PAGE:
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Inflamm Bowel Dis. 2008 Nov;14(11):1585-96. doi: 10.1002/ibd.20525.

Mechanisms of probiotic action: Implications for therapeutic applications in inflammatory bowel diseases.

Author information

1
Department of Pediatrics, Division of Gastroenterology, Hepatology & Nutrition, Vanderbilt University School of Medicine, Nashville, Tennessee 37232-0696, USA.

Abstract

Probiotics are defined as nonpathogenic living microorganisms, including some commensal bacterial flora, which have beneficial effects on host health and disease prevention and/or treatment. Clinical trials have shown beneficial effects of probiotics on several human diseases, such as inflammatory bowel diseases (IBDs), which are among the most-studied diseases testing probiotics as a potential therapy. However, a significant question regarding clinical use of probiotics is the mechanism underlying the wide range of actions. Studies discussed in this review suggest 3 distinct cellular and molecular mechanisms for probiotic regulation in IBD therapy: 1) Probiotics block pathogenic bacterial effects by producing bactericidal substances and competing with pathogens and toxins for adherence to the intestinal epithelium; 2) Probiotics regulate immune responses by enhancing the innate immunity and modulating pathogen-induced inflammation via toll-like receptor-regulated signaling pathways; and 3) Probiotics regulate intestinal epithelial homeostasis by promoting intestinal epithelial cell survival, enhancing barrier function, and stimulating protective responses. Probiotics modulate host cell signaling pathways, including Akt, mitogen-activated protein kinases, and nuclear factor-kappaB to mediate these intestinal epithelial functions. It is hoped that developing a mechanistic understanding of probiotic action will provide the rationale to support the development of new hypothesis-driven studies to define the clinical efficacy in preventive, adjunctive, or alternative treatments for IBD.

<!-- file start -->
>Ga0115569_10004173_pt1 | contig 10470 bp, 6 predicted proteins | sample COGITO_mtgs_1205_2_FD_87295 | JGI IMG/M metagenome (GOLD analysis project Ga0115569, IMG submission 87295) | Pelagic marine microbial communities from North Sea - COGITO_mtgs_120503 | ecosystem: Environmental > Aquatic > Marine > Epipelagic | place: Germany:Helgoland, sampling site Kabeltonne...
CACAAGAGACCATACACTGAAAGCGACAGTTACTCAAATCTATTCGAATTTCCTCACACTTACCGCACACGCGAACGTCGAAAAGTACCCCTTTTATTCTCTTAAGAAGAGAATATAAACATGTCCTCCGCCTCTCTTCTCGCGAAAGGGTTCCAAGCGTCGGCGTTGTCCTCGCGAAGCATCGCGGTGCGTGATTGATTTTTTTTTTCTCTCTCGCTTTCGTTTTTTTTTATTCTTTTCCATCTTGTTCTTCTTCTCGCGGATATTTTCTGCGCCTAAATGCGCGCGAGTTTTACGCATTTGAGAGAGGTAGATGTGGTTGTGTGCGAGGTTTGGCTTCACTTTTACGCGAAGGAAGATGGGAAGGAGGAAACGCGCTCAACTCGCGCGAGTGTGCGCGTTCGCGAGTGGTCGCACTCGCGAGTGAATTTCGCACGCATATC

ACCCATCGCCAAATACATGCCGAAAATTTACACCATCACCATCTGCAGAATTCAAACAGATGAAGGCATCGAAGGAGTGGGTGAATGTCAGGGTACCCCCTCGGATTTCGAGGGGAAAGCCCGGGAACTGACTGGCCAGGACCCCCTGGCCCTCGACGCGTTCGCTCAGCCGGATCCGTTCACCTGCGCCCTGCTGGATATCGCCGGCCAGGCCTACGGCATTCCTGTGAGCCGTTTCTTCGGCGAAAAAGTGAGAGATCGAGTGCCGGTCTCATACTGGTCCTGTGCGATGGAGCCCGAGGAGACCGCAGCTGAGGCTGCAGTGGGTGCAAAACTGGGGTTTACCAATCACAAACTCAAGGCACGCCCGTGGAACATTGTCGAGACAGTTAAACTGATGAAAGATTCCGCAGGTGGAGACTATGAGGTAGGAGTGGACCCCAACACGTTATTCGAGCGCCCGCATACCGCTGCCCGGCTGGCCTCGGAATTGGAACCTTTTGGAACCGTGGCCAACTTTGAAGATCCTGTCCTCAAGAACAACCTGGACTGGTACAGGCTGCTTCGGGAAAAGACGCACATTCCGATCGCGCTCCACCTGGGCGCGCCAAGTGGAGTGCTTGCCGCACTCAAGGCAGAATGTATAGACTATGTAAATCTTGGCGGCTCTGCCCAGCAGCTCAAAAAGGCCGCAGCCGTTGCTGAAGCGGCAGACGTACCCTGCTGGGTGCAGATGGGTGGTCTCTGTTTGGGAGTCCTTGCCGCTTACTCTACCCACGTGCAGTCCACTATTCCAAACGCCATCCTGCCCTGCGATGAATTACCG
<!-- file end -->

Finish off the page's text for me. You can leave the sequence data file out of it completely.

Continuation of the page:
PMID:
18623173
DOI:
10.1002/ibd.20525
[Indexed for MEDLINE]

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